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Premier League
Saturday, 20th September 2008

West Ham United 3
Newcastle United 1

by Gordon Thrower


That was fun wasn’t it. The fixtures against Newcastle are particular favourites of mine. In the past the Gnome playing career was partly spent playing for a well-known financial institution in a side that consisted of some players many of whom were winding down their own careers, with the addition of a few youngsters (as I was back then) to do all the running around. It was a fine group of reprobates most of whom remain firm friends nearly 30 years later.

One of the other youngsters was Craggsy, a Watford-based Geordie who was actually so slow I had to do his running for him as well. Craggsy brought his young daughter Lucy with him for this one and, as ever, he was late, my arrival at our traditional Whitechapel meeting point being interrupted by a call pointing out that they’d only just left Watford. Lucy’s summing up was harsh but accurate –“he’s a waste of space!” The despair at the absence of Craggsy was tempered by the highly amusing sight of a police car reversing into a bollard at the back of the Royal London Hospital. Some things are funny just because they are.

Thankfully the rest of the Geordie gang had arrived on time and we soon settled into our traditional discussions along the lines of “my team’s worse than yours.” One of their number even suggested that relegation was on the cards. Website tales were swapped with nufc.com’s Biffa who told a hilarious tale of having been asked to publicise an anti-Ashley march last week and, having done so, then receiving annoyed emails from others involved, moaning that he had given away their plans! Apparently the best way to get a lot of people on your march is to keep it secret. Football fans do themselves no favours do they?!

Waste of Space finally arrived and we picked up the team news. There were a number of surprises. At the back Davenport was dropped to the racing car seats, Neil pushed in to the middle to partner Upson and, the biggest surprise possibly, Faubert withdrawn to right back with Behrami taking up the right hand spot in the middle. The middle was a middle three with Etheringon pushing up into a more advanced role and there was a start for Di Michele leaving us with a starting line up of Green, Faubert, Ilungi, Neill, Upson, Parker, Noble, Behrami, Etherington, Di Michele, Cole.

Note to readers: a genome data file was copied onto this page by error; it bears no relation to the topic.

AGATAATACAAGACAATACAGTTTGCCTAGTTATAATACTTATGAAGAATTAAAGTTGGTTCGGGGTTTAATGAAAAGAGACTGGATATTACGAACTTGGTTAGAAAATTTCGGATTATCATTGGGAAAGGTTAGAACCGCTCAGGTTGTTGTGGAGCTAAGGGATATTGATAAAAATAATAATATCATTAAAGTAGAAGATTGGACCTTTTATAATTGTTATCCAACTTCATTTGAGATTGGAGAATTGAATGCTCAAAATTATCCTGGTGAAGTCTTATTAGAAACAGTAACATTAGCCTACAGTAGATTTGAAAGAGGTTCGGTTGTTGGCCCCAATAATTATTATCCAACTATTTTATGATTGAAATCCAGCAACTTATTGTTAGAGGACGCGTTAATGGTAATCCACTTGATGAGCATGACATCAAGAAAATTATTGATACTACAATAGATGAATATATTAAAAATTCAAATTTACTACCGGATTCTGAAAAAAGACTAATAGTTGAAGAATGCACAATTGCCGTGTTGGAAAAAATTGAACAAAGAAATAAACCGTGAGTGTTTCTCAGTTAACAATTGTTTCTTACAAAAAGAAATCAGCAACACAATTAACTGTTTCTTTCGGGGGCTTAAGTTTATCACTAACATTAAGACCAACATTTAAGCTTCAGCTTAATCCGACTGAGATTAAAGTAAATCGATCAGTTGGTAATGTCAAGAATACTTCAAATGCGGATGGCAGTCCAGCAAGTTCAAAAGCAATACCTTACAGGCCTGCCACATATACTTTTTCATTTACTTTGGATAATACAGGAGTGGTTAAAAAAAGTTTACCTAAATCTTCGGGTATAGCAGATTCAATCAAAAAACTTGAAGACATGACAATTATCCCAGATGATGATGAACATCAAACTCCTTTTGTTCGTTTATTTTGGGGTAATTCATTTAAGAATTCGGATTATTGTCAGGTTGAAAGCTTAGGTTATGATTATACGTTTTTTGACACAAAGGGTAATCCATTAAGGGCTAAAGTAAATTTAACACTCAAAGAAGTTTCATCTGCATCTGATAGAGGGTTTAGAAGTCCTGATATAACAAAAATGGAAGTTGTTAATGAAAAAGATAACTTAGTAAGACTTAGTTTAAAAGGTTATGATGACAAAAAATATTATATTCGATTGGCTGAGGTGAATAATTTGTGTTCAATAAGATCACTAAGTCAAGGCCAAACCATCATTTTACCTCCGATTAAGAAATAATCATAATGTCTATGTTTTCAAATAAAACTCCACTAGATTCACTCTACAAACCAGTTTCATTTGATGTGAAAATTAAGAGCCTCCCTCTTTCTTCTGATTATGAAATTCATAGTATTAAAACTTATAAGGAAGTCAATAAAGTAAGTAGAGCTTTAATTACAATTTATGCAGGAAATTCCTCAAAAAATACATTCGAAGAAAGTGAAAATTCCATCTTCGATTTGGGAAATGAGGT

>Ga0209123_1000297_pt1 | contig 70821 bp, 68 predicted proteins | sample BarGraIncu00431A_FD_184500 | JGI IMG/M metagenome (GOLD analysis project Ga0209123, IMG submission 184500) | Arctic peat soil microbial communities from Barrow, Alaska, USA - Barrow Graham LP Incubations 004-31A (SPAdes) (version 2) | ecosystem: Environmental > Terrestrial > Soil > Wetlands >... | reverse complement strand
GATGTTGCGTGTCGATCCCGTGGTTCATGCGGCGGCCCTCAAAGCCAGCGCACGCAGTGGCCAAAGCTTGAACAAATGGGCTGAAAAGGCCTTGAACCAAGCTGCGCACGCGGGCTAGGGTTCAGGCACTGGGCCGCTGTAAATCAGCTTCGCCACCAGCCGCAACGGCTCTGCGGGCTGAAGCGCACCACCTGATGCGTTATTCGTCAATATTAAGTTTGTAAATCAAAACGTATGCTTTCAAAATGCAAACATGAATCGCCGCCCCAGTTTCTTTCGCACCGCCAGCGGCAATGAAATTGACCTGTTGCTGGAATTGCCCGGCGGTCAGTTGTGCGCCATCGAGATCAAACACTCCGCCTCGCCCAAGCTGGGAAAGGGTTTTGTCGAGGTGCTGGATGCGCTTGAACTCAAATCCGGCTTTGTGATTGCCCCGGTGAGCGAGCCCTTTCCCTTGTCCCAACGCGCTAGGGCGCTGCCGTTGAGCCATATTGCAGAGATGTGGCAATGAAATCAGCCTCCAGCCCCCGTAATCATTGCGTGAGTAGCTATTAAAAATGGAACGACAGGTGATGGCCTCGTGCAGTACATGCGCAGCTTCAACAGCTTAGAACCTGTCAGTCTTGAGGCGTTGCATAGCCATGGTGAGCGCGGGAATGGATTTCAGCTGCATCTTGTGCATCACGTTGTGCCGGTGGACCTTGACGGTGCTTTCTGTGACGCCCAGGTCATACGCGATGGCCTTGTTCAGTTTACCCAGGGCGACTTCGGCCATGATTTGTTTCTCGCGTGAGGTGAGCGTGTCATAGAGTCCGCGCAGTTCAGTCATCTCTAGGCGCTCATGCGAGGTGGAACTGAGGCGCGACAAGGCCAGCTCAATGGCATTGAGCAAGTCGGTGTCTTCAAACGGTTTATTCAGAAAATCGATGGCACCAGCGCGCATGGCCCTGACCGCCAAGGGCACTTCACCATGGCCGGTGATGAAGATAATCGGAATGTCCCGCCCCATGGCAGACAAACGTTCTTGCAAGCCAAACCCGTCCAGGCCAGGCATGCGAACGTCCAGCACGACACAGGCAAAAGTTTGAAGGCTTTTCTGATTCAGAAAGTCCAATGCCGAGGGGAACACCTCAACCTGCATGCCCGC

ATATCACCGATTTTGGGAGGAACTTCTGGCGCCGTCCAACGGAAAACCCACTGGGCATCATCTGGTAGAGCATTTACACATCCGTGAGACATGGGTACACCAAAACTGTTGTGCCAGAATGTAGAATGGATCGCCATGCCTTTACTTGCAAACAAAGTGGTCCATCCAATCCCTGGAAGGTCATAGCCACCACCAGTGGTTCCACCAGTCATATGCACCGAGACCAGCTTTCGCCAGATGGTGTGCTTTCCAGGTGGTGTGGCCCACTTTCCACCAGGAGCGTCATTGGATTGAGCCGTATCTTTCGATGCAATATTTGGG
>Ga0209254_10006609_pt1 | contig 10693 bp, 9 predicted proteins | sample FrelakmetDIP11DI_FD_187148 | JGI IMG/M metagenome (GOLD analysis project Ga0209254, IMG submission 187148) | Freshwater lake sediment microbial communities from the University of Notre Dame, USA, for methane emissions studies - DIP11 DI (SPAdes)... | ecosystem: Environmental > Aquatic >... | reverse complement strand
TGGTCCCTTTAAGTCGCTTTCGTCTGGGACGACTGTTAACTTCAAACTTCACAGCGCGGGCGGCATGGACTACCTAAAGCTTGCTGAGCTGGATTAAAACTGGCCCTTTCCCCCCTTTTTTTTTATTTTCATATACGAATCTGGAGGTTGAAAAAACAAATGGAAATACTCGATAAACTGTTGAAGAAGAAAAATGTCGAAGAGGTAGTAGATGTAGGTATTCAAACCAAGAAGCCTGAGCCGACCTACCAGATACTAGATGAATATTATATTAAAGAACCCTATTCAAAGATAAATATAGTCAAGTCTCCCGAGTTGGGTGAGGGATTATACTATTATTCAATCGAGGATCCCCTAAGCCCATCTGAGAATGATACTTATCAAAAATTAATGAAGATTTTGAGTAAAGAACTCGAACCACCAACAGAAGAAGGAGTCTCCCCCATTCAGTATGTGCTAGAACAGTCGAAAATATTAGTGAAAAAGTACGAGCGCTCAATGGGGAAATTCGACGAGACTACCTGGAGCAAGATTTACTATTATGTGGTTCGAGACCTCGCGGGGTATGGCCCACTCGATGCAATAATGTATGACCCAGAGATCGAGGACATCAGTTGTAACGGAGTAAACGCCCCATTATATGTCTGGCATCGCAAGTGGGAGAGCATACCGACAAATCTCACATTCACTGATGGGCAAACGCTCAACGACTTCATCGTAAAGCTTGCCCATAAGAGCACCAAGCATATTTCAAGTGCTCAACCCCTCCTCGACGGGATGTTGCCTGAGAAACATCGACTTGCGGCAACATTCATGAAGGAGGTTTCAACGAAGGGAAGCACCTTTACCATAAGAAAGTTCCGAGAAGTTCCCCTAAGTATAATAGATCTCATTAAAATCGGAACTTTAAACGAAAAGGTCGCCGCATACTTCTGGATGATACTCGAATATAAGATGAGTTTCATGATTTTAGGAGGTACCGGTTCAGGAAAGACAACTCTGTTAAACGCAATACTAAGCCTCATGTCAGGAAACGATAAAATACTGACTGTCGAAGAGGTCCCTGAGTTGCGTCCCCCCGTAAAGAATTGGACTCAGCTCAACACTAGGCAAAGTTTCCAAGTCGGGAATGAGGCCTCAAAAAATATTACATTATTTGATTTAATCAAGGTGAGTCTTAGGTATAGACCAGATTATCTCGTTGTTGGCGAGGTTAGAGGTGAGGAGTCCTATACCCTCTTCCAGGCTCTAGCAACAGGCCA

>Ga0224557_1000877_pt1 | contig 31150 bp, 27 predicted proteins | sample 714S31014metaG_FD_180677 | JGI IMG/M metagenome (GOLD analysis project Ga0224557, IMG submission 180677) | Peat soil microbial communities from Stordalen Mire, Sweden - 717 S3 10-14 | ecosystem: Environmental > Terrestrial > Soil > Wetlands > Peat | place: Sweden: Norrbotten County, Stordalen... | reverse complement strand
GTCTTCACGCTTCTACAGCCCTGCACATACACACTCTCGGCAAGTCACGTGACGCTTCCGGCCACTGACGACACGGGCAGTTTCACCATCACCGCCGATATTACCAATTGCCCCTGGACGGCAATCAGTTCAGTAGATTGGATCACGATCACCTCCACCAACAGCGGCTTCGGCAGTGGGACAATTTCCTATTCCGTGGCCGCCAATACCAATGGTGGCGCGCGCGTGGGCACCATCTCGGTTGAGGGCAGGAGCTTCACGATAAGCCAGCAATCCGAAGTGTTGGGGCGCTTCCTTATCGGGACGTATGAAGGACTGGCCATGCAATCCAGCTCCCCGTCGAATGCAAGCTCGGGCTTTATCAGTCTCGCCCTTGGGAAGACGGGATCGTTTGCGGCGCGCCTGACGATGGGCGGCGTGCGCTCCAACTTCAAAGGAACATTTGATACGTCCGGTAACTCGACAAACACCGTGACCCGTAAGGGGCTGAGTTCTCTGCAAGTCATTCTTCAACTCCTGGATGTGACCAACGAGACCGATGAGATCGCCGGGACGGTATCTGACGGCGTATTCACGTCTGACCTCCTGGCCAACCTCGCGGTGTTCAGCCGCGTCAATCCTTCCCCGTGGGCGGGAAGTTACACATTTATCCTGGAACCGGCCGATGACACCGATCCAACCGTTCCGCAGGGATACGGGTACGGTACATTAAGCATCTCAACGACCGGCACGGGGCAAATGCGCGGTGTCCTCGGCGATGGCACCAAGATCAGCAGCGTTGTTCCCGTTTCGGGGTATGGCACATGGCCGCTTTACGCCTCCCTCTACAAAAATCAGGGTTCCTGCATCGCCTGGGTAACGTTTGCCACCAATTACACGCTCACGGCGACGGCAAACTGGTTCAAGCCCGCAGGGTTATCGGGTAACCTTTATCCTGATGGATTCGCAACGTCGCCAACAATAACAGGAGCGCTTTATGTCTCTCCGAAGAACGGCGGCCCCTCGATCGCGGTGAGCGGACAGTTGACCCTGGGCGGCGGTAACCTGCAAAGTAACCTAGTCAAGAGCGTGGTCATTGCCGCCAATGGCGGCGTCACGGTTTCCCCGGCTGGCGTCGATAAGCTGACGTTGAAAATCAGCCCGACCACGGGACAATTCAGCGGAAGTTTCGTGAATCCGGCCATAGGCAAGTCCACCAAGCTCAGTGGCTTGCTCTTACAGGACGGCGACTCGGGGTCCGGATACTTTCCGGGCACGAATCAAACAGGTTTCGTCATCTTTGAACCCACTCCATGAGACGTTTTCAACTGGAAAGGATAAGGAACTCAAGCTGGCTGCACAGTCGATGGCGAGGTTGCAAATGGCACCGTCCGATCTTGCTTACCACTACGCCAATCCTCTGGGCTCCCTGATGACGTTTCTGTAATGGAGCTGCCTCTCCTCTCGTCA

Yes it was a bright start as the team ran out with with kit newly sponsored by the characters of cult sci-fi series “The Prisoner.” (Look it up if you’re too young to remember). As early as the second minute a long ball in from Faubert, caused a bit of panic with the ball falling out to Etherington whose shot was blocked by a desperate lunge from Taylor, though Matty’s preference for his left cost him a touch that delayed the shot and would have had my dad muttering something about “professional footballers only having one foot” had he been present. The corner was, unusually for us this season, fruitless.

As the game settled down our line-up had revealed itself to be a 4-3-2-1 rather than the traditional 4-3-3 with Etherington and DiMichele playing just behind Carlton Cole. Cole was doing well making a nuisance of himself and a promising turn looked dangerous until he hit traffic. Ilungi, who our bit of the ground have hilariously christened “Cheri” then played DiMichele in down the left but, Cole not being in much of a position to support the Italian elected to shoot and Given turned the ball out at his near post. Noble’s corner failed to clear the first man.

We took the lead on 8 minutes. Faubert played a ball inside to Cole who cleverly turned his marker to find DiMichele. The Italian cleverly lost Coloccini and moved inside playing a shot from 20 yards that caught a defender on its way and looped up giving Given no chance. “Own Goal” Craggsy was heard to mutter through gritted teeth but, although he ought to know a thing or two about such matters what with him having scored so many in his career, it was DiMichele’s goal all the way.

Newcastle seemed in disarray. The ball was given away almost immediately to Etherington who burst into the box and saw his shot blocked by Taylor. It may have hit the defender’s arm but was never a penalty in a million years despite the auto-reflex shouts from the Centenary end. Cole was then up-ended on the edge of the box but Noble’s free-kick bothered no-one. Newcastle then had a shout of their own for a penalty, as Dunn’s cross was driven straight at Parker from about two feet. It also was not a penalty despite Dunns waving of arms like some sort of crap mime artist. The clearance reached Cole whose run looked dangerous before running into a blind alley.